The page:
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career research blog

The latest career research insights to grow your career

Filtering by Tag: career decision

Career advice: Encouraging mums and discouraging friends

Noemi Nagy

A recent study from the USA investigated college students’ perceptions of their most influential sources of career related information. The researchers investigated encouraging as well as discouraging career messages and found that mothers, followed by teachers/professors, friends and fathers, were perceived to be the most influential sources of encouraging career messages. Mothers were most often described as telling their children to pursue a passion for their career while teachers/professors were frequently reported as providing career detail messages. Friends were identified as the most influential source of discouraging messages.

Powers, S. R., & Myers, K. K. (2016). Vocational Anticipatory Socialization College Students’ Reports of Encouraging/Discouraging Sources and Messages. Journal of Career Development, online before print, August 1, 2016.

 

What values guide your career?

Francisco Wilhelm

What motivates us to work and what we value in our work are tricky problems. Back in the old days, you would simply do what your father (and it was mostly men who entered occupations) did. Why you work wasn’t even a serious question. Born a peasant, you simply had no choice; for nobles, it was only starting in the 19th century that following a ‘regular’ occupation was a valid pursuit and not something reserved for lower classes. The question was only a concern to the middle classes, and their choices were limited by rather rigid systems of guilds and societies evolving at a slow pace.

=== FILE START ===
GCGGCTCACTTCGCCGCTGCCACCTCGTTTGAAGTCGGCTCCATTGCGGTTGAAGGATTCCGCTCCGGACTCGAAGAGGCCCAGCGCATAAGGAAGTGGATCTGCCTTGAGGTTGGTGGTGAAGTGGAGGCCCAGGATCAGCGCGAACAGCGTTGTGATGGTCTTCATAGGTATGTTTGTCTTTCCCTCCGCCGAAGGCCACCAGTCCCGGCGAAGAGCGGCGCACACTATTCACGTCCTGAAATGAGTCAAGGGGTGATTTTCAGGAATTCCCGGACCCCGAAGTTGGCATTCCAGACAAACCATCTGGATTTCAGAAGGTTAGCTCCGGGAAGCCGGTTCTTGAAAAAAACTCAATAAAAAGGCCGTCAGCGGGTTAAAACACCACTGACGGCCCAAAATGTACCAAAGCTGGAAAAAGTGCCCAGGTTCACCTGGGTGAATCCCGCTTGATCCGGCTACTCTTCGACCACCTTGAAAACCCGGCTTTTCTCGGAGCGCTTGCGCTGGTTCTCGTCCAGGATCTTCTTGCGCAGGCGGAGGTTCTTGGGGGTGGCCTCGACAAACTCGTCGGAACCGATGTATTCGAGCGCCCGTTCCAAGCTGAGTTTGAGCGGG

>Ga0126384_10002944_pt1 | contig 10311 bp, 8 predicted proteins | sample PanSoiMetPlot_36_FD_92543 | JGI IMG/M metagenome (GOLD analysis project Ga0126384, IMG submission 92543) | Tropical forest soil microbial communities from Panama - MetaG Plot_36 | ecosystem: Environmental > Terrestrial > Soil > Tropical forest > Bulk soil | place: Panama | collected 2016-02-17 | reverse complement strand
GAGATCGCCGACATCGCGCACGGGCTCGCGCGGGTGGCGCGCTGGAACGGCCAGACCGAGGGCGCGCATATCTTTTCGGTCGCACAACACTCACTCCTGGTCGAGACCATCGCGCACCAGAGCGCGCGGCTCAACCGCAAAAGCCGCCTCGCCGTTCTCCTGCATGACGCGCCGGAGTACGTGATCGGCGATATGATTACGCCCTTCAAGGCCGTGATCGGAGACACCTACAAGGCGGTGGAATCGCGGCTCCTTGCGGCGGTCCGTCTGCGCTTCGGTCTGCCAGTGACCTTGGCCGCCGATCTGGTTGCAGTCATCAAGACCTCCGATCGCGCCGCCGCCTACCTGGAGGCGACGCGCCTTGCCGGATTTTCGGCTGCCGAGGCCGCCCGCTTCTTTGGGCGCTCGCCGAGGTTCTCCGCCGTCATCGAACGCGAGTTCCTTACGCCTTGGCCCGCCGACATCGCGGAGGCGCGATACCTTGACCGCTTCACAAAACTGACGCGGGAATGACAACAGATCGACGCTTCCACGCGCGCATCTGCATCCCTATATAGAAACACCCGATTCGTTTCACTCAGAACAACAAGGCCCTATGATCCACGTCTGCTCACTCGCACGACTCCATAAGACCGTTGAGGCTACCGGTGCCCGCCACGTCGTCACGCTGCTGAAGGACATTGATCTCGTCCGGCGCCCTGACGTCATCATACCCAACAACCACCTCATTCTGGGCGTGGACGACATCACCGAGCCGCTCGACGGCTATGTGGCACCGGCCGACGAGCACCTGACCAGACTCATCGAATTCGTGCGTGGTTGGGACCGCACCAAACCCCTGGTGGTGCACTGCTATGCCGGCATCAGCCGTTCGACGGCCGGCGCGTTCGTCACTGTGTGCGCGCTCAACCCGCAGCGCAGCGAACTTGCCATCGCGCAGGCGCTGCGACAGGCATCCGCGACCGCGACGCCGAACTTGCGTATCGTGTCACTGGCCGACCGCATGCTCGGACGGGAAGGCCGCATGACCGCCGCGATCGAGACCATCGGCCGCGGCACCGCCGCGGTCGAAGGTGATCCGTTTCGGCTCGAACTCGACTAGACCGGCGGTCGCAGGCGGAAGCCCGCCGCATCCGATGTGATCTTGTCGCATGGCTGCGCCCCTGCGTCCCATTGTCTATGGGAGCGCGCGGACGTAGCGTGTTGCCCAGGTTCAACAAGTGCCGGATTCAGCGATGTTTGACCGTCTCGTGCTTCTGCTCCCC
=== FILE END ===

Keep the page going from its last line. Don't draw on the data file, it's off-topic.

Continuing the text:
But that is no longer our world: Both the what and why of working get more complicated everyday. The range of occupations to choose from is exploding; even more so, to stay valuable on the labor market you now have to craft a niche for yourself and proactively manage your own career. Thus, to navigate our complex world, questions about what and why you work are also becoming more important everyday.

Researchers have identified that career identity, or “being clear on one’s needs, motivation, abilities, values and interests” (Hall 2002; Gubler, Arnold & Coombs, 2014) is a key ingredient for successful careers in the 21st century. But finding out what your needs, motivations, abilities, values and interests are is a daunting task, even for highly self-reflexive persons. Fortunately, we at CRESOGO are here to help you. In today’s post we are going to explore the values aspect of work identities.

What are work values? Simply put, they “answer the question of what is important to individuals in their working lives” (Lyons, Higgins & Duxbury, 2010). Researchers have been looking for underlying criteria that people use, implicitly or explicitly, when choosing or evaluating jobs. For example, when a person prefers a job that is secure, provides a good life-work-balance and offers benefits such as health insurance, that person values instrumental aspects in her/his work.  There has been an ongoing debate on just how many and which categories are the best to classify people’s preferences. In a large-scale study with over 100.000 people, Lyons and colleagues have found that the best classification of work values consists of four types, which are: instrumental, cognitive, social/altruistic, prestige.